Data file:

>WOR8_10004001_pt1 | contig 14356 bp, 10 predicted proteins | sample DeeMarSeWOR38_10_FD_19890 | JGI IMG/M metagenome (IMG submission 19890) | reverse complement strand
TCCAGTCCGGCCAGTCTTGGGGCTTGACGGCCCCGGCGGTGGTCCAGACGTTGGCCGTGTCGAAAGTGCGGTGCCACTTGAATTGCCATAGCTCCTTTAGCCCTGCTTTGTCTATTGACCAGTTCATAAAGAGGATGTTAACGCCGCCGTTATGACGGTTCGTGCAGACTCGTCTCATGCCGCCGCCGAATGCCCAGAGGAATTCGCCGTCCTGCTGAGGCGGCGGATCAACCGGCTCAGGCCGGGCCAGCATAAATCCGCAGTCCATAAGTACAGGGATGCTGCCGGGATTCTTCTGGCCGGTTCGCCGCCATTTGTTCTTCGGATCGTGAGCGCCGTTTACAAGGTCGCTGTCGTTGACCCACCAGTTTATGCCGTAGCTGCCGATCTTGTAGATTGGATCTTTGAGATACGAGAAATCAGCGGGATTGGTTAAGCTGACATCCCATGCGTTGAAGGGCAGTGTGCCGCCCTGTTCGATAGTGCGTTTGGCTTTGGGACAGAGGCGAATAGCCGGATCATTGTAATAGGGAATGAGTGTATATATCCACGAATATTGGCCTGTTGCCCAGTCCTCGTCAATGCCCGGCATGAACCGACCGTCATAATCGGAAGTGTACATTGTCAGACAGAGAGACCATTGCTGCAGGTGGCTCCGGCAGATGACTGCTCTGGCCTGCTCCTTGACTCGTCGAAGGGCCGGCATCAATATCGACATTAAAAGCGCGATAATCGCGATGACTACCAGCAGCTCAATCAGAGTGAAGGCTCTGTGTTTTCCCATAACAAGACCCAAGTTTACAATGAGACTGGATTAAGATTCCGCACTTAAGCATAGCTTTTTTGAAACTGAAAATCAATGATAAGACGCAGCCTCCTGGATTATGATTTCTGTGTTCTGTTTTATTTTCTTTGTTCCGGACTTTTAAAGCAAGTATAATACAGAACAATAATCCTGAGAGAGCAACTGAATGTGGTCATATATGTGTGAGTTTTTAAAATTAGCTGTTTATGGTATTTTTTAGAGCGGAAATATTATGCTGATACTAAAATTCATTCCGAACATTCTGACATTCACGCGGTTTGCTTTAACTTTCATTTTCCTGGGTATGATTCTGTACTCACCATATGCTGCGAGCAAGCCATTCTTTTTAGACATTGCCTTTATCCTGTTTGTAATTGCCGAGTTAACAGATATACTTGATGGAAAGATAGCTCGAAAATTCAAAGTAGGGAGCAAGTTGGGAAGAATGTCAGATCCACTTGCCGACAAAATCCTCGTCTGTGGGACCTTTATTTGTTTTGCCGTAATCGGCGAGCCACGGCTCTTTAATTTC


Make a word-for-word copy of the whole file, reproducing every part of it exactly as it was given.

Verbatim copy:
>WOR8_10004001_pt1 | contig 14356 bp, 10 predicted proteins | sample DeeMarSeWOR38_10_FD_19890 | JGI IMG/M metagenome (IMG submission 19890) | reverse complement strand
TCCAGTCCGGCCAGTCTTGGGGCTTGACGGCCCCGGCGGTGGTCCAGACGTTGGCCGTGTCGAAAGTGCGGTGCCACTTGAATTGCCATAGCTCCTTTAGCCCTGCTTTGTCTATTGACCAGTTCATAAAGAGGATGTTAACGCCGCCGTTATGACGGTTCGTGCAGACTCGTCTCATGCCGCCGCCGAATGCCCAGAGGAATTCGCCGTCCTGCTGAGGCGGCGGATCAACCGGCTCAGGCCGGGCCAGCATAAATCCGCAGTCCATAAGTACAGGGATGCTGCCGGGATTCTTCTGGCCGGTTCGCCGCCATTTGTTCTTCGGATCGTGAGCGCCGTTTACAAGGTCGCTGTCGTTGACCCACCAGTTTATGCCGTAGCTGCCGATCTTGTAGATTGGATCTTTGAGATACGAGAAATCAGCGGGATTGGTTAAGCTGACATCCCATGCGTTGAAGGGCAGTGTGCCGCCCTGTTCGATAGTGCGTTTGGCTTTGGGACAGAGGCGAATAGCCGGATCATTGTAATAGGGAATGAGTGTATATATCCACGAATATTGGCCTGTTGCCCAGTCCTCGTCAATGCCCGGCATGAACCGACCGTCATAATCGGAAGTGTACATTGTCAGACAGAGAGACCATTGCTGCAGGTGGCTCCGGCAGATGACTGCTCTGGCCTGCTCCTTGACTCGTCGAAGGGCCGGCATCAATATCGACATTAAAAGCGCGATAATCGCGATGACTACCAGCAGCTCAATCAGAGTGAAGGCTCTGTGTTTTCCCATAACAAGACCCAAGTTTACAATGAGACTGGATTAAGATTCCGCACTTAAGCATAGCTTTTTTGAAACTGAAAATCAATGATAAGACGCAGCCTCCTGGATTATGATTTCTGTGTTCTGTTTTATTTTCTTTGTTCCGGACTTTTAAAGCAAGTATAATACAGAACAATAATCCTGAGAGAGCAACTGAATGTGGTCATATATGTGTGAGTTTTTAAAATTAGCTGTTTATGGTATTTTTTAGAGCGGAAATATTATGCTGATACTAAAATTCATTCCGAACATTCTGACATTCACGCGGTTTGCTTTAACTTTCATTTTCCTGGGTATGATTCTGTACTCACCATATGCTGCGAGCAAGCCATTCTTTTTAGACATTGCCTTTATCCTGTTTGTAATTGCCGAGTTAACAGATATACTTGATGGAAAGATAGCTCGAAAATTCAAAGTAGGGAGCAAGTTGGGAAGAATGTCAGATCCACTTGCCGACAAAATCCTCGTCTGTGGGACCTTTATTTGTTTTGCCGTAATCGGCGAGCCACGGCTCTTTAATTTC